A popular WordPress plugin leaked access tokens capable of hijacking Twitter accounts
The plugin, Social Network Tabs, was storing so-called account access tokens in the source code of the WordPress website. Anyone who viewed the source code could see the linked Twitter handle and the access tokens. These access tokens keep you logged in to the website on your phone and your computer without having to re-type your password every time or entering your two-factor authentication code.
But if stolen, most sites can’t differentiate between a token used by the account owner, or a hacker who stole the token.
Baptiste Robert, a French security researcher who goes by the online handle Elliot Alderson, found the vulnerability and shared details with TechCrunch.
In order to test the bug, Robert found 539 websites using the vulnerable code by searching PublicWWW, a website source code search engine. He then wrote a proof-of-concept script that scraped the publicly available code from the affected websites, collecting access tokens on more than than 400 linked Twitter accounts.
Using the obtained access tokens, Robert tested their permissions by directing those accounts to ‘favorite’ a tweet of his choosing over a hundred times. This confirmed that the exposed account keys had “read/write” access — effectively giving him, or a malicious hacker, complete control over the Twitter accounts.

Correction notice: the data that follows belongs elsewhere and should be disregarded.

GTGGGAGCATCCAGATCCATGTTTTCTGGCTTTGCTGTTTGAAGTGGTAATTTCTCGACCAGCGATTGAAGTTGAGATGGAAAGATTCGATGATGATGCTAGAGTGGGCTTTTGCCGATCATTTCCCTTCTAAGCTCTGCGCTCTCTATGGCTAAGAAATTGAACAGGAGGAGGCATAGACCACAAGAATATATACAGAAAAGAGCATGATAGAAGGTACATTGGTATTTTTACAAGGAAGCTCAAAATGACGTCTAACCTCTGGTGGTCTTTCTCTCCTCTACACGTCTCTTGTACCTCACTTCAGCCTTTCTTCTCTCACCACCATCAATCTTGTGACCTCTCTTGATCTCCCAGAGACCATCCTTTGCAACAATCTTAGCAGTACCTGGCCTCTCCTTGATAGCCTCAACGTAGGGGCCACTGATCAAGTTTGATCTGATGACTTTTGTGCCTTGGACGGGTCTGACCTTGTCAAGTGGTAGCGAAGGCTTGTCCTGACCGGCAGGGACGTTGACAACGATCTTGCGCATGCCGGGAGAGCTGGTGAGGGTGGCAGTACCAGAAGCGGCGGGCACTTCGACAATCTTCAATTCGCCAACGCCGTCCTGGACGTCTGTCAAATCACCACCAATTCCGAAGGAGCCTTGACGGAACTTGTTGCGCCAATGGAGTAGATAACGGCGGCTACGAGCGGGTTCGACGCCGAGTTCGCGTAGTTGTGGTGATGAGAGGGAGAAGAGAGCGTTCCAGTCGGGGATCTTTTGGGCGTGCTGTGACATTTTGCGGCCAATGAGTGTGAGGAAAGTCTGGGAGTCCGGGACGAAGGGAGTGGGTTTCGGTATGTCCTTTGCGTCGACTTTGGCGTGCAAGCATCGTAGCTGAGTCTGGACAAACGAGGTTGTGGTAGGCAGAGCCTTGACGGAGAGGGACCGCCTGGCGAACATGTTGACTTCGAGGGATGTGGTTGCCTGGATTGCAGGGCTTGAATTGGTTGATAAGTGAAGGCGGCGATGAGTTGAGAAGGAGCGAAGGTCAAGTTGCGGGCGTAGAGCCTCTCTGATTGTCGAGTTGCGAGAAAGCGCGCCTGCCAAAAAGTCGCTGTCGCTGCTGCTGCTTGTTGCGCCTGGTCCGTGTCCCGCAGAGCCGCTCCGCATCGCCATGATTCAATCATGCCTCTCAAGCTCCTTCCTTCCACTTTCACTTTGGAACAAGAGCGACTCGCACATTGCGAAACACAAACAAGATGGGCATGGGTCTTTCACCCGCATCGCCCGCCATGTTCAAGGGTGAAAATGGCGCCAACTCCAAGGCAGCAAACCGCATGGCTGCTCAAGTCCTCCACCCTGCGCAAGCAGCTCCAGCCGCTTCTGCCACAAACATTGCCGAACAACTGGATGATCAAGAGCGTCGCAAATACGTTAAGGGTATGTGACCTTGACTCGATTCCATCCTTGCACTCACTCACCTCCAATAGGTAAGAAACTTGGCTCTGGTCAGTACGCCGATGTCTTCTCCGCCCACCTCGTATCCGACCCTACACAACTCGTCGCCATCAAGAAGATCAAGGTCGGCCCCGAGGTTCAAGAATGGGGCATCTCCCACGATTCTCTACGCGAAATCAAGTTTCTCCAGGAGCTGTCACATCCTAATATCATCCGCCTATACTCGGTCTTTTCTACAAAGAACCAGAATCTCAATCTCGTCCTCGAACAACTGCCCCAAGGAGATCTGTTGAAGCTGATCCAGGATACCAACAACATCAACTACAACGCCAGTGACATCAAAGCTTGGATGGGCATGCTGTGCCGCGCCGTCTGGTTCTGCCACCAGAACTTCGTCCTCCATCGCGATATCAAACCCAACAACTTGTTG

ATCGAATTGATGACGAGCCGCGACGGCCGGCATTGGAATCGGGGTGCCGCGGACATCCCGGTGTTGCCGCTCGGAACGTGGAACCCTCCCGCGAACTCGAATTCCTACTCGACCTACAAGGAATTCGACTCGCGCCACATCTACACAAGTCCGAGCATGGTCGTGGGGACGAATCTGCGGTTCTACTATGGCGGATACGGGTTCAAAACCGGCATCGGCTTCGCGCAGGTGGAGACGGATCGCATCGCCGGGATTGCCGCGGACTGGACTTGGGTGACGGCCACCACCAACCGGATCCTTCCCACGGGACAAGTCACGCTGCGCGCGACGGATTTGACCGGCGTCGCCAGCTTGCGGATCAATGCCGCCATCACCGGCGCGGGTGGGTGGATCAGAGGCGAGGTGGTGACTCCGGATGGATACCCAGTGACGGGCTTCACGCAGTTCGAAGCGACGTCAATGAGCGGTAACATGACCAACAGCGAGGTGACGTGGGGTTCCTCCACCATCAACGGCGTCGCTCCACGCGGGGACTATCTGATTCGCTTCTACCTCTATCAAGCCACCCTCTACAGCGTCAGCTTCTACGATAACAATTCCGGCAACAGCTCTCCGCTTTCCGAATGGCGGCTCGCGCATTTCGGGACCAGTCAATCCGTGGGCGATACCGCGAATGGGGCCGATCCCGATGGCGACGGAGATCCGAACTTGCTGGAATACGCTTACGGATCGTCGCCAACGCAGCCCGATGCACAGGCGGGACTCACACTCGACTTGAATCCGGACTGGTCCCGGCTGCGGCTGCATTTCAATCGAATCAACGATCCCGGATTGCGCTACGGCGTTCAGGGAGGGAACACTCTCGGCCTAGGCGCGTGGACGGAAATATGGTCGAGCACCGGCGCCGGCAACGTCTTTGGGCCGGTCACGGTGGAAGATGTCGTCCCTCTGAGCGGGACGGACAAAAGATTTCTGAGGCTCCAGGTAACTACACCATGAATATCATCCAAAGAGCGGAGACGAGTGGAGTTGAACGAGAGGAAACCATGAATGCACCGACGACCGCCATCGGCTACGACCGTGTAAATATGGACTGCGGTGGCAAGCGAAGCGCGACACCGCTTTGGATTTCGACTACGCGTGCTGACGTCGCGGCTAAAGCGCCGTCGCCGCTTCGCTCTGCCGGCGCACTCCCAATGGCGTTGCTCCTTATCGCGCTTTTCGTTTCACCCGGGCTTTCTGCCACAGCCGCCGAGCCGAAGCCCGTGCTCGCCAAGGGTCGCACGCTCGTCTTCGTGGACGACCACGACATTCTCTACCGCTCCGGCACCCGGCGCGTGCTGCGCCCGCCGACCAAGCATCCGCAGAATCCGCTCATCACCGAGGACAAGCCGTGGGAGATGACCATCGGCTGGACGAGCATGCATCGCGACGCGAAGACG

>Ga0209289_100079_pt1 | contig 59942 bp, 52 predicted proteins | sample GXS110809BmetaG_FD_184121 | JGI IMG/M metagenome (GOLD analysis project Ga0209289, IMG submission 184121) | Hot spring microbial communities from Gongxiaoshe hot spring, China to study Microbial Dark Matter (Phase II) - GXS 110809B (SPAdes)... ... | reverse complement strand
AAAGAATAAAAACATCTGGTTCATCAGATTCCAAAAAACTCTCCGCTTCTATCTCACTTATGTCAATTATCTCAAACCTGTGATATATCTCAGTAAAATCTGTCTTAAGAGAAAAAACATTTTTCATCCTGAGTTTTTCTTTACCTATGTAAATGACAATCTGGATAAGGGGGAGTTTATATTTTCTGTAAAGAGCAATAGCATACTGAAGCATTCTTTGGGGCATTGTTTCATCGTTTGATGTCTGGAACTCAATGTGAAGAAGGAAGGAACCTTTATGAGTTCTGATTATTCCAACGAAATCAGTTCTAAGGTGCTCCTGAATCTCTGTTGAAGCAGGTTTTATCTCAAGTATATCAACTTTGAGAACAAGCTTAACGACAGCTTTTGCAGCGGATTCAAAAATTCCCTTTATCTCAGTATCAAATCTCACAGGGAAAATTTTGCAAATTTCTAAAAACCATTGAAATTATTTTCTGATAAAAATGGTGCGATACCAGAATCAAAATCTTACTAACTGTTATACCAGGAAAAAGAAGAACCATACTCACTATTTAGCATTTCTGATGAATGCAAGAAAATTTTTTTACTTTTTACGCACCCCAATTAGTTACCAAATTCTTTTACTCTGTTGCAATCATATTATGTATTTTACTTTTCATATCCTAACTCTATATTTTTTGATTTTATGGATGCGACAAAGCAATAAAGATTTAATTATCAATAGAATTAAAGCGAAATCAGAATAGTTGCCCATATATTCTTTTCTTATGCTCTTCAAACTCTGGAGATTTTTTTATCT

Among the vulnerable accounts included a couple of verified Twitter users and several accounts with tens of thousands of followers, a Florida sheriff’s office, a casino in Oklahoma, an outdoor music venue in Cincinnati, and more.
Robert told Twitter on December 1 of the vulnerability in the third-part plugin, prompting the social media giant to revoke the keys, rendering the accounts safe again. Twitter also emailed the affected users of the security lapse of the WordPress plugin, but did not comment on the record when reached.
Twitter did its part — what little it could do when the security issue is out of its hands. Any WordPress user still using the plugin should remove it immediately, change their Twitter password, and ensure that the app is removed from Twitter’s connected apps to invalidate the token.
Design Chemical, a Bangkok-based software house that developed the buggy plugin, did not return a request for comment when contacted prior to publication.
On its website, it says the seven-year plugin has been downloaded more than 53,000 times. The plugin, last updated in 2013, still gets dozens of downloads each day.